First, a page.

But this ideal of masculinity isn’t just difficult to achieve. It isn’t just narrow; it isn’t just rigid; it isn’t just out of reach for some or even most men. It is, quite literally, unattainable. Even the fitness models themselves can’t attain it: not without nightmarish physical ordeals, camera tricks and Photoshop. It is a carrot being dangled in front of a donkey — which the donkey will never, ever get to eat.
We’re not just talking about the world of fitness modeling, either. From weight loss products to underwear ads to cosmetic surgery to supposedly helpful books of advice on how to make yourself tolerably appealing to the opposite sex, men are being increasingly bombarded with messages about what Real Men are supposed to look like. It’s not surprising that, among men, reported rates of anorexia nervosa, anorexia athletica, and other forms of disordered eating and body dysmorphia are on the rise.
And we’re not just talking about physical ideals of masculinity. We’re talking about cultural ideals. Sexual ideals. Economic ideals. Emotional ideals.
Sexuality educator Dr. Charlie Glickman has written a great deal (and teaches workshops) about male gender expectations, and what he calls “the performance of masculinity.” And a twopart series he recently wrote crystallized this idea for me. He was talking about the “box” of masculinity — the ideas we have in American culture about what a “real man” is and does. You know: strong, competitive, dominant, wealthy, good at fixing machinery, lots of sexual partners enjoys sports, big dick that gets hard on demand. You know the drill.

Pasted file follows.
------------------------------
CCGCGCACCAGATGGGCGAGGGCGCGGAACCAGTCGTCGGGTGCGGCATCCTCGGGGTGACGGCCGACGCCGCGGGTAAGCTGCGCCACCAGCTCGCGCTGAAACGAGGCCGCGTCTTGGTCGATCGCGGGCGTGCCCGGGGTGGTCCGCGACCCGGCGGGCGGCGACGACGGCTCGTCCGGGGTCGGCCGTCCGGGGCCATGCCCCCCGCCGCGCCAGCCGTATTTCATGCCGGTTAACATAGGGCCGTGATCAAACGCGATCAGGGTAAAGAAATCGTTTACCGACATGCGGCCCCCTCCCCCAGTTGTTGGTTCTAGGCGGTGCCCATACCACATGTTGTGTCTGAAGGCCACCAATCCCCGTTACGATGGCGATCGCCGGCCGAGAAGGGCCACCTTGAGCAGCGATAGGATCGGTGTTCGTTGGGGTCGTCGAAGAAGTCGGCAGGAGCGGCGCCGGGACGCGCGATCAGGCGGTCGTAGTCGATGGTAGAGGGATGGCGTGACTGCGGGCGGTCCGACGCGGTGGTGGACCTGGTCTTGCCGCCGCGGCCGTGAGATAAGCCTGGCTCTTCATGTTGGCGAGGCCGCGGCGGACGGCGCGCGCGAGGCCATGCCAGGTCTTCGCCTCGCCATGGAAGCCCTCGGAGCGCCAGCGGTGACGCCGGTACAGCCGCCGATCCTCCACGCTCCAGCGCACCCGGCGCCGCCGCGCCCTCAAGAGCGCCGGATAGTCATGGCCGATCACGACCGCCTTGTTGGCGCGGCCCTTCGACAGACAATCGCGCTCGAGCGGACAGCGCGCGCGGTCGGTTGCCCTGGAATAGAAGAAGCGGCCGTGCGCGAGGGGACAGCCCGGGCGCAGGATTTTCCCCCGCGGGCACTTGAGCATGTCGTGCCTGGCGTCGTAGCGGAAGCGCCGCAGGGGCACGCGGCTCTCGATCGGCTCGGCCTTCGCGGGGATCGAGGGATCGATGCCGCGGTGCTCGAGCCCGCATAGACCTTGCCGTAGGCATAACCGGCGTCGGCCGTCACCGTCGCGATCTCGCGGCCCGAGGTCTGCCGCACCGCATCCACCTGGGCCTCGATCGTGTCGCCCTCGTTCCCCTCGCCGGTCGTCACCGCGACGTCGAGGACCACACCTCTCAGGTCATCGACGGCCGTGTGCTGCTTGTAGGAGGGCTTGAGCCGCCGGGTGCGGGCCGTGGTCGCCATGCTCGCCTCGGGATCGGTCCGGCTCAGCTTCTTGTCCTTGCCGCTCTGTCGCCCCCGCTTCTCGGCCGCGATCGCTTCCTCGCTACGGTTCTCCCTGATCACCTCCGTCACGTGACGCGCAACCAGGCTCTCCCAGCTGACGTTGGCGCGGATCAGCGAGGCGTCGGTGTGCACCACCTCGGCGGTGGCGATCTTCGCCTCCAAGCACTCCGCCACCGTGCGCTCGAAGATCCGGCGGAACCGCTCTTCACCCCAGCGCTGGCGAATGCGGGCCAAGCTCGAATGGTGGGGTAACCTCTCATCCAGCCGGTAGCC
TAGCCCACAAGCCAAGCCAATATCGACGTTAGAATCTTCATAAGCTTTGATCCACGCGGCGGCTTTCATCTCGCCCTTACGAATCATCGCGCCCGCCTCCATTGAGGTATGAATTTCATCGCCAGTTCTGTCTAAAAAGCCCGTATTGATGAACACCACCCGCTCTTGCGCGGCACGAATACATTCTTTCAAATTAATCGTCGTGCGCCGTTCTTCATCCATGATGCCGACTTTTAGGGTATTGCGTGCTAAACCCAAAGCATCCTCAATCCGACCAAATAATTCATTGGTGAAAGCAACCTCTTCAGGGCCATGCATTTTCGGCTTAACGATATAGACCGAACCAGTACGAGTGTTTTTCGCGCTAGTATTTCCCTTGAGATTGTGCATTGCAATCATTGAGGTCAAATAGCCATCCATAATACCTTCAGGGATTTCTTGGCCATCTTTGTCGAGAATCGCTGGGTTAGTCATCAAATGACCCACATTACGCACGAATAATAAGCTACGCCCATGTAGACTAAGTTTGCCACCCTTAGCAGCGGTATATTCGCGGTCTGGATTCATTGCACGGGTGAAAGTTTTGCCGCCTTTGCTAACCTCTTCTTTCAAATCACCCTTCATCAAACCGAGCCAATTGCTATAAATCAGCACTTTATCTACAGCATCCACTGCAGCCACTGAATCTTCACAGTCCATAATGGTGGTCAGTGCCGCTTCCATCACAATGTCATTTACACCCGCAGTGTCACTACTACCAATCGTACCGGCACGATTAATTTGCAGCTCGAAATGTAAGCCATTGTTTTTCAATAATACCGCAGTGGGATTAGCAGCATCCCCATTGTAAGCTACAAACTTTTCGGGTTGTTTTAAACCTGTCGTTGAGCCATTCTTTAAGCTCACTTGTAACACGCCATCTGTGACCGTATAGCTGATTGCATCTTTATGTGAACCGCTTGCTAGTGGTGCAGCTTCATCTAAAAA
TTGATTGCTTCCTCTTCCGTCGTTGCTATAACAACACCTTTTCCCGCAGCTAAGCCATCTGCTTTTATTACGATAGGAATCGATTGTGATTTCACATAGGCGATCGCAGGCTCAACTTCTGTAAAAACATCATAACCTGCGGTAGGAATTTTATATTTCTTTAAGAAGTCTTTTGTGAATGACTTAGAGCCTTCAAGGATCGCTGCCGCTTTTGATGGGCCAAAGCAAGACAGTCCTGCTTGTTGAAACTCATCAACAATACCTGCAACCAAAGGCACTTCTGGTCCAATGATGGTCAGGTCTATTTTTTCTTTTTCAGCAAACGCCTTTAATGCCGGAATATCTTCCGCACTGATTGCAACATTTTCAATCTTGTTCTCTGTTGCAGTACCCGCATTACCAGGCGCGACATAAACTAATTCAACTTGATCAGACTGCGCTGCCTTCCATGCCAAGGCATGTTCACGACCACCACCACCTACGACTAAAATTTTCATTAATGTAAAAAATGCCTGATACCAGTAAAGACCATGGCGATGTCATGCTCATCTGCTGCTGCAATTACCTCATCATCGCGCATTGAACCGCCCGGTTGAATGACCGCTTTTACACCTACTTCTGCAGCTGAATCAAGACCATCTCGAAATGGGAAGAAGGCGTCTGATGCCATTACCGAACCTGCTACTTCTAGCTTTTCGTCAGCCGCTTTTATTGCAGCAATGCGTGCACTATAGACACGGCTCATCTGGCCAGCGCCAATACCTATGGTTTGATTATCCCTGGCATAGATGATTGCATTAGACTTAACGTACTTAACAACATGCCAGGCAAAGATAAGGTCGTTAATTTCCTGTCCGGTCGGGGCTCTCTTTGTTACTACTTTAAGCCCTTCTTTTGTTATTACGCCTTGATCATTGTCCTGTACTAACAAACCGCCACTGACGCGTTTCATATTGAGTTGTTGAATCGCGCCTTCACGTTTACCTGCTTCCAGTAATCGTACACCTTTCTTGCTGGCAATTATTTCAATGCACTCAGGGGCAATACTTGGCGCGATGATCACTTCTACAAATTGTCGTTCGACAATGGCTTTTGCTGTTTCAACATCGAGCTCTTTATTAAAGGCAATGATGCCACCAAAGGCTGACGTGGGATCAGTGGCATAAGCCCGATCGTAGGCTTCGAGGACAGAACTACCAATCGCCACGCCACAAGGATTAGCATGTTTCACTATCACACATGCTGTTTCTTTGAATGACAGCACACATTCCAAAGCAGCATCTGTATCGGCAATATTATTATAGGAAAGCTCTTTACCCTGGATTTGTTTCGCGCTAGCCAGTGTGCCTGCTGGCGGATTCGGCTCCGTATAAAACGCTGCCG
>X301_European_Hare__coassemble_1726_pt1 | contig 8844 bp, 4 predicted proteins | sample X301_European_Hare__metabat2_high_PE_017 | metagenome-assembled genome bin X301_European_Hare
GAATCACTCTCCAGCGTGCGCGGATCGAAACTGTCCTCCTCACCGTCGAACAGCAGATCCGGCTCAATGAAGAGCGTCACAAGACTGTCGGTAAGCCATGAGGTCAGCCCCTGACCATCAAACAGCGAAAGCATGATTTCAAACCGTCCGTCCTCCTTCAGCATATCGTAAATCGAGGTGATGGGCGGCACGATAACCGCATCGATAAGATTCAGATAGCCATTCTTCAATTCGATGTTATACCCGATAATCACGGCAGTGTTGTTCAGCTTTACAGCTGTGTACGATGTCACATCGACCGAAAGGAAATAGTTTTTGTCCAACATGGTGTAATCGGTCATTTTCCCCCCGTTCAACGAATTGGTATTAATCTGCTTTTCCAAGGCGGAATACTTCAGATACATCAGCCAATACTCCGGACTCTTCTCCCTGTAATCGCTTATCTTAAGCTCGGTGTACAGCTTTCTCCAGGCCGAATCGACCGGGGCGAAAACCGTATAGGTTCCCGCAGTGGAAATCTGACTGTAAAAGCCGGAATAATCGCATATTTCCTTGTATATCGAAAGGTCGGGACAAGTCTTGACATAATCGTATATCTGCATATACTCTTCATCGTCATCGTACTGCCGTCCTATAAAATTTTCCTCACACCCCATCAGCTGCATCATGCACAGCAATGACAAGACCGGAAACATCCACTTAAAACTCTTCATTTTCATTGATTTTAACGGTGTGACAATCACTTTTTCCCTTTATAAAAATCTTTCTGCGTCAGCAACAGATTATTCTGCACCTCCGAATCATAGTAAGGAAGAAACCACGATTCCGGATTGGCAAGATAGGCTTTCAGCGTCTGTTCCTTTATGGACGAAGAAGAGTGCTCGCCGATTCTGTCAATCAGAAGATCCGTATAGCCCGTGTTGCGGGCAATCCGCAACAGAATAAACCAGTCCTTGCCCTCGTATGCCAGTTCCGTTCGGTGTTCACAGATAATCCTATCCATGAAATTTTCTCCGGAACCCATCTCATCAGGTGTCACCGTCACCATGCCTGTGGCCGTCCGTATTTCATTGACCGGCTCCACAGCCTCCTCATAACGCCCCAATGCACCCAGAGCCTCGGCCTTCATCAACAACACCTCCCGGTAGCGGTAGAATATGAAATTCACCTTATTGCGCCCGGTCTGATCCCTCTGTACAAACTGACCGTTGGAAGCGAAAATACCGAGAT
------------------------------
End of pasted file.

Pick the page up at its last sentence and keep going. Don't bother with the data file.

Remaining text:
And he pointed out that many of these ideas aren’t just rigid or limiting. They actually conflict with each other. As Glickman put it, “Some of the items in the box are contradictory. You can’t be a mechanic and a CEO. I’ve talked with men who are convinced they’re not Real Men because they aren’t rich and I’ve talked with men who are convinced they aren’t Real Men because they don’t work with their hands.”
In other words: The Act Like a Man Box isn’t just a painful, difficult, miserably limiting place to live. It is, quite literally, an impossible place to live. It doesn’t exist. It isn’t like having your goal be to live in a big mansion in Beverly Hills with dozens of supermodels hanging around the pool. It’s like having your goal be to live on the surface of the sun. It literally can’t be done.